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Although the announcement by Minister of Agriculture and Rural Development George Groeneveld, suggested that the proposed legislation will provide more choice to producers, ABP thinks that this action actually reduces choice for producers.

ABP had requested that before the government took any legislative action to make the service charge refundable, the government exercise its authority under the Marketing of Agricultural Products Act to have Marketing Council conduct a plebiscite to allow producers to make that choice.

“We are extremely disappointed that the government would choose to overrule the democratic process and the producers of Alberta by intervening in the operations of ABP and the three other commissions through the imposition of a refundable check-off,” says the release. “This action will aggravate the divisions that already exist within the cattle industry and will compromise the positive intent of the Alberta Livestock and Meat Strategy and the efforts of the Alberta Livestock and Meat Agency.”

A refundable check-off has the potential to significantly reduce the amount of industry funding that is available for marketing, research and promotion activities. ABP does not think that this action makes sense at a time when governments are facing severe budgetary constraints and are looking to industry to provide more funding for these activities.

“There is a bitter irony in having democratically elected MLAs arbitrarily change the manner in which the marketing commissions are funded without first consulting the delegates and directors elected by the producers to be their representatives

ith the Alberta Government’s action to replace Alberta Beef Producers’ (ABP) non-refundable service charge (check-off), the expressed wishes of this province’s cattle producers have fallen on deaf ears, says a release from ABP.

or using the mechanisms available in the Act to consult with the producers directly,” says the release. “The imposition of a refundable check-off shifts control of the commissions from a democratic system where each producer has an equal vote to a system where very large producers will have more influence as a result of controlling a greater amount of check-off dollars.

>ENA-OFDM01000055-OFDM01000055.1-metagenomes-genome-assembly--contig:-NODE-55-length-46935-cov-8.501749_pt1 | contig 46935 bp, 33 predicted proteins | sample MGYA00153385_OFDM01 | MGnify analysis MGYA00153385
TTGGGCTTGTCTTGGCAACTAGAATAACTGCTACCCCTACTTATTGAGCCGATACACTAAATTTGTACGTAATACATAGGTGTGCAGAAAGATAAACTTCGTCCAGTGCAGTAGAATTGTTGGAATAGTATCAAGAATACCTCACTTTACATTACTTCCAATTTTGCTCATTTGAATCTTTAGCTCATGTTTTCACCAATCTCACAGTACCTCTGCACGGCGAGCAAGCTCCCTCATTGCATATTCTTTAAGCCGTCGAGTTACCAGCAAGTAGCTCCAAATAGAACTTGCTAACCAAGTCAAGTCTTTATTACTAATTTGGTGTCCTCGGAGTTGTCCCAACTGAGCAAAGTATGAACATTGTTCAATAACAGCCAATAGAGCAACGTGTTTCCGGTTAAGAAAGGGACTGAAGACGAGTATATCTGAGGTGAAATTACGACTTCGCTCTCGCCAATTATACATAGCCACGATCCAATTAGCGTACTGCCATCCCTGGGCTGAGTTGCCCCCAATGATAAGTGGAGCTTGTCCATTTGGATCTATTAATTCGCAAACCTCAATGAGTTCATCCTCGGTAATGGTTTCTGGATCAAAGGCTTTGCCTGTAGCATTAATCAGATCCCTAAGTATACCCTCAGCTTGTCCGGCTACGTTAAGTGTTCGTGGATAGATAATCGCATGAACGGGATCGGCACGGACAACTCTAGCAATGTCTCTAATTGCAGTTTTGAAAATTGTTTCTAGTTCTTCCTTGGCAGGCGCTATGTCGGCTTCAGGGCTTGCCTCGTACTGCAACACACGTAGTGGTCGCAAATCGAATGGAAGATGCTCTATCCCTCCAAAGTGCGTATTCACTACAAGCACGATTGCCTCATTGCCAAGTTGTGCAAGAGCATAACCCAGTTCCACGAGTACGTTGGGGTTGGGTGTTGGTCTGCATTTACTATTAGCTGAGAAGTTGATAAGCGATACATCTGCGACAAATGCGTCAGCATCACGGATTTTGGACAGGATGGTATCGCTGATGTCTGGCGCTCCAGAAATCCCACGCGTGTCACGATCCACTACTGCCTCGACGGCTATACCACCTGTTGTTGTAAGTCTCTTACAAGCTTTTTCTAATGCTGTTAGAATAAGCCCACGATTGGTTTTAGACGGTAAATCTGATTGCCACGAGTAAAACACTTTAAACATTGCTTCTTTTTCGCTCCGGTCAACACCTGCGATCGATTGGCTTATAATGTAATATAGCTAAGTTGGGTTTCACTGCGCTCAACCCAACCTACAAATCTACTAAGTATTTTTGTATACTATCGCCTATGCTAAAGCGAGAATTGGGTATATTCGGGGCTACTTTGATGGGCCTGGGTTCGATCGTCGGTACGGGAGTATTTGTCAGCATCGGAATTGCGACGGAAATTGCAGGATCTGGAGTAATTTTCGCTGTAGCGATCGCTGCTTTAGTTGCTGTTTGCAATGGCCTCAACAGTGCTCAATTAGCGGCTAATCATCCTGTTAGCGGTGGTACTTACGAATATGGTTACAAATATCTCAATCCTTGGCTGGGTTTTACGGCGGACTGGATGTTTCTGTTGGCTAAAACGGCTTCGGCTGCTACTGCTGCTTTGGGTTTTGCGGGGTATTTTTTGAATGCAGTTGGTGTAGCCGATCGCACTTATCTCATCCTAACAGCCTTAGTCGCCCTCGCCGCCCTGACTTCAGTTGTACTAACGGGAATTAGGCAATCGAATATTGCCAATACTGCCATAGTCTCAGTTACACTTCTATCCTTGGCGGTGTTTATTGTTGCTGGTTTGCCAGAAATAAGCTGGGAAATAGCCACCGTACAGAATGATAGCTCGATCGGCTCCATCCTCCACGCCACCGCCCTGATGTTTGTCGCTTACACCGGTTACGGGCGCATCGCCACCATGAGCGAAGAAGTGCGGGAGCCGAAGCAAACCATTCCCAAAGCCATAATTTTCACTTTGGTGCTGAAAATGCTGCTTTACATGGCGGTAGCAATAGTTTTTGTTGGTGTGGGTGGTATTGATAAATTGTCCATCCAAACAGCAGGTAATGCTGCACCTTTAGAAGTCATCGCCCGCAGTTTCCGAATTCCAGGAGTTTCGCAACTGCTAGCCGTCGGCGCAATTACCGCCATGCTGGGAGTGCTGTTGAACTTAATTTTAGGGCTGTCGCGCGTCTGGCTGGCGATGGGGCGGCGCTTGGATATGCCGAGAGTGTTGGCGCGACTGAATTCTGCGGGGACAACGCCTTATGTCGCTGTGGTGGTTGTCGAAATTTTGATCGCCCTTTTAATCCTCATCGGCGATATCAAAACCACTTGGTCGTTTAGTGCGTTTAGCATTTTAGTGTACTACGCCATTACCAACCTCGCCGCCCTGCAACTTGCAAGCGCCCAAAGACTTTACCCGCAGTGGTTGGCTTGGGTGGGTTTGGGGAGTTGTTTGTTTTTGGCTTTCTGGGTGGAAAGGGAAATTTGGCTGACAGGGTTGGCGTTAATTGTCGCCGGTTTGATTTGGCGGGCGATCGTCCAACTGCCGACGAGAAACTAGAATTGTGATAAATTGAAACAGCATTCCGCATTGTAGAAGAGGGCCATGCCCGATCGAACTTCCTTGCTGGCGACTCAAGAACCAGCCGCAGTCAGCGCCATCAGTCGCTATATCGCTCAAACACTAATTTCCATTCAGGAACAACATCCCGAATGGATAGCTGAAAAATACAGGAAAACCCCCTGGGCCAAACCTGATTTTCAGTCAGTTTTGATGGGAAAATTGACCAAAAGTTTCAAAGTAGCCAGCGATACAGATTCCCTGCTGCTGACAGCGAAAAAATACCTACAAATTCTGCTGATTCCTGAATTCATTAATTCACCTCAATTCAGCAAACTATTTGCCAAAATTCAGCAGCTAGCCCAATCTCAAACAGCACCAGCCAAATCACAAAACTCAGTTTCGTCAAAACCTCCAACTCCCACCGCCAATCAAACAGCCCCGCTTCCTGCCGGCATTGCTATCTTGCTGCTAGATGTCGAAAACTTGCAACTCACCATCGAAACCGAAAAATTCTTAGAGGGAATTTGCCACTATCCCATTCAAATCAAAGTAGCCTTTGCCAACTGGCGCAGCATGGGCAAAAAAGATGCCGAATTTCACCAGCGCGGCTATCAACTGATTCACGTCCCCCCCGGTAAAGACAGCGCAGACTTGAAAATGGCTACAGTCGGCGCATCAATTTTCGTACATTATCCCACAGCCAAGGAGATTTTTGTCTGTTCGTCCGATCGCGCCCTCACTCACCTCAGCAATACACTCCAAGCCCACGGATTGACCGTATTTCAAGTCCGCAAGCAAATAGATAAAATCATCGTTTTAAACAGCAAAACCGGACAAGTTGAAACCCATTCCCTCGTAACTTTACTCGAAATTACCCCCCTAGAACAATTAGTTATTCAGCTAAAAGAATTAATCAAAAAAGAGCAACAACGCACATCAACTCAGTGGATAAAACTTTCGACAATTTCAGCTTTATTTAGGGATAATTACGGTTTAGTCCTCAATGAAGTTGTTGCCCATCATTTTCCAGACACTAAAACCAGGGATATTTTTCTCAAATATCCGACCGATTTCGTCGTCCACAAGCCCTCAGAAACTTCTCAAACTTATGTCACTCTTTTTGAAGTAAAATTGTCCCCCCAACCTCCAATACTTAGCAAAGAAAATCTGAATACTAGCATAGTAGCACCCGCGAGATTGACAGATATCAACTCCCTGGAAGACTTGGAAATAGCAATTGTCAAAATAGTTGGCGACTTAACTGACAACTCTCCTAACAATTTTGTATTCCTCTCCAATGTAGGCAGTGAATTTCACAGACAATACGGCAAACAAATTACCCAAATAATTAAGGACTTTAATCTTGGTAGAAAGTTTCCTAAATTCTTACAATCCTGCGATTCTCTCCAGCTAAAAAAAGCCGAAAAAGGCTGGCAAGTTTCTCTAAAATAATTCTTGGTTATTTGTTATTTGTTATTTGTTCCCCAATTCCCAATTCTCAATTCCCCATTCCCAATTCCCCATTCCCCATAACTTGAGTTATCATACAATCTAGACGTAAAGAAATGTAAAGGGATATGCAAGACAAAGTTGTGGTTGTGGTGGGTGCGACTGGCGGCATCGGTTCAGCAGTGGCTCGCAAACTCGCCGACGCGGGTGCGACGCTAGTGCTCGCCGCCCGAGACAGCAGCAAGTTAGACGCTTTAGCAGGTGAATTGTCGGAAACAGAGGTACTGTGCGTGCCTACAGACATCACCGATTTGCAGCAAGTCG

The nearly 28,000 beef producers in this province have an organization which represents their collective interests — the Alberta Beef Producers. Run by producers for producers, ABP is dedicated to supporting a truly sustainable, competitive and profitable cattle and beef industry for the benefit of all Albertans.”

FROM THE MAIL BAG

ON REFUNDABLE CHECK OFF

Dear Editor

The Alberta Governments tabling of Bill 43 which proposes to convert the current mandatory beef check-off levy to a refundable one has caused some controversy.

When you read the proposed legislation however there seems little to justify the outcry. It is a simple change that will allow producers the choice on whether their levy deductions continue to fund the Alberta Beef Producers (ABP) as their lobbying organization. Producers now have the option to support alternate farm organizations whose policies are more closely aligned with their own views or indeed withdraw the funds and put them to a different use altogether. What could be more democratic than letting producers decide who should represent them?

Since the Agriculture Minister announced this Bill on April 28th there has been a vociferous campaign by ABP to defeat the bill with claims that it is a totally undemocratic move and that producers now have no voice.

I would suggest the truth is rather the opposite. In recent years there have been calls from beef producers in every corner of the province to axe the automatic levy funding of ABP because that organization does not adequately represent their interests. ABP as an organization is viewed by many producers as being un-democratic and run from the top down in an almost dictatorial fashion.

Examples of this are attempts in recent years by producers to persuade ABP through the democratic process to lobby on important issues like allowing BSE testing and restricting packer ownership of cattle which have been rejected time and again by the leadership of the organization. ABP clearly does not represent the views of all the beef producers in this province although that is not what their current advertising campaign claims.

In a strange twist of logic the organization is claiming that they represent all producers and are making an excellent job of doing so yet in the next breath they claim their organization will be left financially destitute by producers directing their levy monies elsewhere. If ABP represents producer interests adequately their continued funding will not be an issue — as such Bill 43 introduces an element of accountability to ABP and this is seemingly what they don’t like. As a point of interest refundable levies have applied in Manitoba and British Columbia’s cattle industry for several years and the number of producers requesting refunds is only around seven to 10 per cent per year.

As a producer who has long called for a change to the levy structure of ABP, I am appalled by the antics of the organization in recent days. The advertising campaign launched to oppose this bill has likely cost several hundred thousand dollars already — money contributed by all levy paying producers whether they support or oppose the ABP

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